Very happy to have been invited back for the second year running to the lovely Lume Festival in London. This year with these guys:
At this great venue Iklectic; its inside the grounds of an old school, a very cosy green spot tucked between Waterloo Station and Lambeth Palace http://iklectikartlab.com/
Last year at Lume was with the duo with Adam Fairhall
I’m walking repeatedly around a square of four underpasses, making an air recording with my trusty zoom while pushing my son in his buggy. Overhead you can hear the traffic at the junction of Chester Road and Edge Lane. These tunnels will be filled in soon when the junction is redesigned. The underpasses must date to the widening of Chester Road into a 3 lane highway and the building of Stretford Mall. Currently the underpasses are the only safe way across the road at this junction; after there will be a roadcrossing. They need a little love, some bulbs need replacing in the lights, murals made by local schools and Gorsehill Studios are not in bad shape, some of the paintwork elsewhere could be redone. When we first moved here I realised that the underpasses made me feel at home. This is to do with a specific memory of the underpass between Leicester train station and Granby Street. This is now filled in and replaced by a roadcrossing. This one was pure old school, stank of piss, often had buskers in it, always had a couple of homeless guys seeking shelter. It was the link between the city centre proper and the train station on London Road. As schoolboys we used to walk up from the clocktower where the 61a dropped us, down Gallowtree Gate, up Granby Street through this underpass, past the station then left down Conduit Street. There on the corner was Sheehan’s Music, a few doors down was Ultima Thule (a record shop specialising in prog and krautrock). Inbetween the two and about 5 floors up was our destination; Stayfree Music, where we would rent by the hour rehearsal rooms with huge crackling amps and flabby drums (we didn’t know you could tune drums til much later) to jam out the two chord structures and melodies we used as songs. At very quiet moments just before sleep and when I’m very tired I can hear a D in my left ear and one an octave lower in the other. In fact its quiet at home now in the daytime and as I’m thinking; writing about my tinnitus it comes into focus and I can hear the notes come into focus. Those jams at Stayfree were the beginning of about a decade of exposing myself to very loud music all the time. I’ve worn earplugs the last decade which has helped. I’m back at home now listening to the recording I made in the Stretford underpasses. What I thought I would hear which was the slight ebb and flow in volume of traffic on entering and exiting just isn’t there. What marks the tunnels is Alex doing baby shouts to hear the short reverb. He does it on entering each tunnel and then stops when we are in the brief bit of open air between.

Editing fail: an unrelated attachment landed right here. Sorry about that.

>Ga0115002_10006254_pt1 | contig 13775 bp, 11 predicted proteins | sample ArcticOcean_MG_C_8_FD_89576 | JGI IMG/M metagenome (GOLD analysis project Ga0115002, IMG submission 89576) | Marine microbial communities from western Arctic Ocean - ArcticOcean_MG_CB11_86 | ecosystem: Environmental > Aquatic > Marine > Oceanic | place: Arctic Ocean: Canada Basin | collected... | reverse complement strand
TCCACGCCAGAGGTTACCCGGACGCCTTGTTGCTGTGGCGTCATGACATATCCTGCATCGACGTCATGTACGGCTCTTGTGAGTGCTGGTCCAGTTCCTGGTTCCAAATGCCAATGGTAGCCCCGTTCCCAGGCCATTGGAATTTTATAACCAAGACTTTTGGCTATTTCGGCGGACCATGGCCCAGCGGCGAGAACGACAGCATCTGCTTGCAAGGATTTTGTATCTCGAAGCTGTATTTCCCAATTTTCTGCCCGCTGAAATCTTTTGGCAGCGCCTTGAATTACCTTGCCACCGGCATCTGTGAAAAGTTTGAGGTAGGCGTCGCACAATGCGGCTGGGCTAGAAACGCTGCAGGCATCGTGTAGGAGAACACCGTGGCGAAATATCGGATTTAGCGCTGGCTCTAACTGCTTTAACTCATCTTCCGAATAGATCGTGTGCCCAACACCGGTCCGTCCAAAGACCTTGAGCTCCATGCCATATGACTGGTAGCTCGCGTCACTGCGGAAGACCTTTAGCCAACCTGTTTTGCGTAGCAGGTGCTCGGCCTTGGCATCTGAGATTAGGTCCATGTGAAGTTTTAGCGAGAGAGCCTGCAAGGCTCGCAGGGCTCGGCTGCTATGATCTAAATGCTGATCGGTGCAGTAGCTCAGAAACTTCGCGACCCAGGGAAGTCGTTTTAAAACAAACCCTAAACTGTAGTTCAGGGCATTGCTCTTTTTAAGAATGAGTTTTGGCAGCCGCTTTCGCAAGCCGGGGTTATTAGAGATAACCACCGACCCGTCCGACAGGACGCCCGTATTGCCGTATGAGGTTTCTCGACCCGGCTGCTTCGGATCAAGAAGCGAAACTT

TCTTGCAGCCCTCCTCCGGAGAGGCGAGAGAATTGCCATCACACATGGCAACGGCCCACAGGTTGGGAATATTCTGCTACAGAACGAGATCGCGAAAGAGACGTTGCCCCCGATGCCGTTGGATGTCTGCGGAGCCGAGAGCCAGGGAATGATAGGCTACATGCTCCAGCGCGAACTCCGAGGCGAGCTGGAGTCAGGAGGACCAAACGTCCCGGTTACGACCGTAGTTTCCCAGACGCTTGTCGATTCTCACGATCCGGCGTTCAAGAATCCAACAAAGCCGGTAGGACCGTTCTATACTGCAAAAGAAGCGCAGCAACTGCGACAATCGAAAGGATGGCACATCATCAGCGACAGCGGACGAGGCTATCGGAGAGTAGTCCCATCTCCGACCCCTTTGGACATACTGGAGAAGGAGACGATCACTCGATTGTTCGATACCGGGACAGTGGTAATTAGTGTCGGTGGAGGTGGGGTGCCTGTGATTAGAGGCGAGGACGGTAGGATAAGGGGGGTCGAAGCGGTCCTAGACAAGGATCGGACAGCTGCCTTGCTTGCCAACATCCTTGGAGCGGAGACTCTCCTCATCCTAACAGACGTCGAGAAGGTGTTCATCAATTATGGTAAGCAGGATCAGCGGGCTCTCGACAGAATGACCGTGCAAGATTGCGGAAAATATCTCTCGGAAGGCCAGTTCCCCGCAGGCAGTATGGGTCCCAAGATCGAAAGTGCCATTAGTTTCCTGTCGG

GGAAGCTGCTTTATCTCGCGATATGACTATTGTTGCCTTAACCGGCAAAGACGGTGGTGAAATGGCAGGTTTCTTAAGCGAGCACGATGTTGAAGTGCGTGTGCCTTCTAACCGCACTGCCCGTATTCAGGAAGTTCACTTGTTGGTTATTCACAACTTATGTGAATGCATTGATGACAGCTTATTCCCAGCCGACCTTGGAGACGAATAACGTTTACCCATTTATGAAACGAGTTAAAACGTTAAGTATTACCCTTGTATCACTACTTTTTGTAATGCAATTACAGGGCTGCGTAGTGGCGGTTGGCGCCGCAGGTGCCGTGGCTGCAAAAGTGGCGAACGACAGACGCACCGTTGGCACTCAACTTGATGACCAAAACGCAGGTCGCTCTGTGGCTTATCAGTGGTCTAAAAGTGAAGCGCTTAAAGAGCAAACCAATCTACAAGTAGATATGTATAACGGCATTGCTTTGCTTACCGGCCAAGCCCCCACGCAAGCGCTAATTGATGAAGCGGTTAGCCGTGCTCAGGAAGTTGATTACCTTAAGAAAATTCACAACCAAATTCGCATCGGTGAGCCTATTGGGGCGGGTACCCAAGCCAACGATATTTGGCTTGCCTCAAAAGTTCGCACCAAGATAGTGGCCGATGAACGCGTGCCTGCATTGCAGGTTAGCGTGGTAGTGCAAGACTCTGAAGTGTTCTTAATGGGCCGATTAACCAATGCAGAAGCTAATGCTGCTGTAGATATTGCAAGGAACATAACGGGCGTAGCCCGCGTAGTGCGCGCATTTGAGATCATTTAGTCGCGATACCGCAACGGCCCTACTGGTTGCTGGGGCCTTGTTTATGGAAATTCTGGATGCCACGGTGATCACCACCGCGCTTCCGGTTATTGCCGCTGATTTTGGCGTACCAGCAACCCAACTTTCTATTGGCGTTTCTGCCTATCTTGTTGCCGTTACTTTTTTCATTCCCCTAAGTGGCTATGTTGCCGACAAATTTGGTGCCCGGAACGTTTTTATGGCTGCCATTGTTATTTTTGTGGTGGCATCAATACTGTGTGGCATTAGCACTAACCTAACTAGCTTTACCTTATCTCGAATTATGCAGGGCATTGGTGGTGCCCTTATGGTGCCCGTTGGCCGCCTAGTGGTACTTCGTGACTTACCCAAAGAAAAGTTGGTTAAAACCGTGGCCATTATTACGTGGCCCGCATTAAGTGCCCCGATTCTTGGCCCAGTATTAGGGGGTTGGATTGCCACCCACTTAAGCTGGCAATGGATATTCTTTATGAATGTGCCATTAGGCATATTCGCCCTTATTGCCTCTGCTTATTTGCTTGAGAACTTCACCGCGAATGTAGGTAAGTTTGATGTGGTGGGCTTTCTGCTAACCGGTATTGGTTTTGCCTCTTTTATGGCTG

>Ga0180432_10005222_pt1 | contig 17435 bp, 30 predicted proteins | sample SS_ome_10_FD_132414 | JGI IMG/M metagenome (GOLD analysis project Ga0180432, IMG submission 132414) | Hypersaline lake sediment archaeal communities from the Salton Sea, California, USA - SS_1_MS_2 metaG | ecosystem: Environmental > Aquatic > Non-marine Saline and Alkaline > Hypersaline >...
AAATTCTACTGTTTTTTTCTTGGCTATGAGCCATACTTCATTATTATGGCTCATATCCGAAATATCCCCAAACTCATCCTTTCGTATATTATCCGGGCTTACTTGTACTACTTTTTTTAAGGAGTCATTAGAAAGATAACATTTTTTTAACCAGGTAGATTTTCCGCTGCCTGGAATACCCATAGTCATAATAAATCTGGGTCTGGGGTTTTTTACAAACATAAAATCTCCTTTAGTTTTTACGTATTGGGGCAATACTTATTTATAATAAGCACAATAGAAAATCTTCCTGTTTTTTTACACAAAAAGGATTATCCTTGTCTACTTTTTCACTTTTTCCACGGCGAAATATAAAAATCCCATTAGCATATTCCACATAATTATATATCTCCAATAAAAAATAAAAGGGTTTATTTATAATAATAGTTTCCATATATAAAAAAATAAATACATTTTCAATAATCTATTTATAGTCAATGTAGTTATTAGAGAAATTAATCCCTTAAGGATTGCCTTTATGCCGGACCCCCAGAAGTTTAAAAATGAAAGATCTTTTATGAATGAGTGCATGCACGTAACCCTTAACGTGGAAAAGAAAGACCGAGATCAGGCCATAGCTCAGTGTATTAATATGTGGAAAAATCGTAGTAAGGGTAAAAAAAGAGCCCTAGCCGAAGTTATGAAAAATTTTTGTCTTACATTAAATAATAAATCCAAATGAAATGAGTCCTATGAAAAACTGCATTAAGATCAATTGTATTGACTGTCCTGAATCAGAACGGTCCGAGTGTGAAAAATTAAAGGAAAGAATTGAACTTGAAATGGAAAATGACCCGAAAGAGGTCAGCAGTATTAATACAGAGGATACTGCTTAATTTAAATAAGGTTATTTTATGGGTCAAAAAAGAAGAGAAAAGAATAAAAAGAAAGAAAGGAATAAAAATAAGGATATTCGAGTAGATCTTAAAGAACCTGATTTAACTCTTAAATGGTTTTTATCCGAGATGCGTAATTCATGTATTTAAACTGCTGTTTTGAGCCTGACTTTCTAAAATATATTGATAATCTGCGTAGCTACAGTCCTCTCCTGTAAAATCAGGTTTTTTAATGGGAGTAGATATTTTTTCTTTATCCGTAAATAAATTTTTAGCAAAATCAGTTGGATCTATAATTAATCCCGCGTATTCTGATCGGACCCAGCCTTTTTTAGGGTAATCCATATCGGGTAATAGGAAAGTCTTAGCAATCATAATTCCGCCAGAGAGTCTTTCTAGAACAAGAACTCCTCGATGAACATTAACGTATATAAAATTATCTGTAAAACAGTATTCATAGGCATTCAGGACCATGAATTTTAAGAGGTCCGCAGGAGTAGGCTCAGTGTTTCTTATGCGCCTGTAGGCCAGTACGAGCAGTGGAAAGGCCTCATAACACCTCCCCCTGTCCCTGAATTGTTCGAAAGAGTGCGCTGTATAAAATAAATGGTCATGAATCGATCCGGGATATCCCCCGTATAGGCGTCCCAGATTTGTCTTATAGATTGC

Stretford February-April 2017
New release out today from myself along with Sam Andreae, Otto Willberg with art and design by Mio Ebisu. This was recorded last July with Shakeen Abu Hamdan at Ouse Studios in Leeds. It was a really nice session and we felt like we had began to crave out a very interesting space for improvising in a really wide range of modes while maintaining an overall coherence to the sound. We’re really pleased with the record and it proved to be a great jumping off point for the 2 weeks we just spent in Japan on our AIDF funded trip working with a wide range of really amazing artists.
Its a joint release through Vernacular and Heavy Petting in Manchester. You can also pick up copies at Ftarri in Tokyo.
Missed this at the time but I was interviewed by Robyn Williams for the science programme on Australian national radio when we did our residency at the National Media Museum in Bradford 2 years ago. Looking forward to working with the museum again over the next few months on a new project that opens in the summer.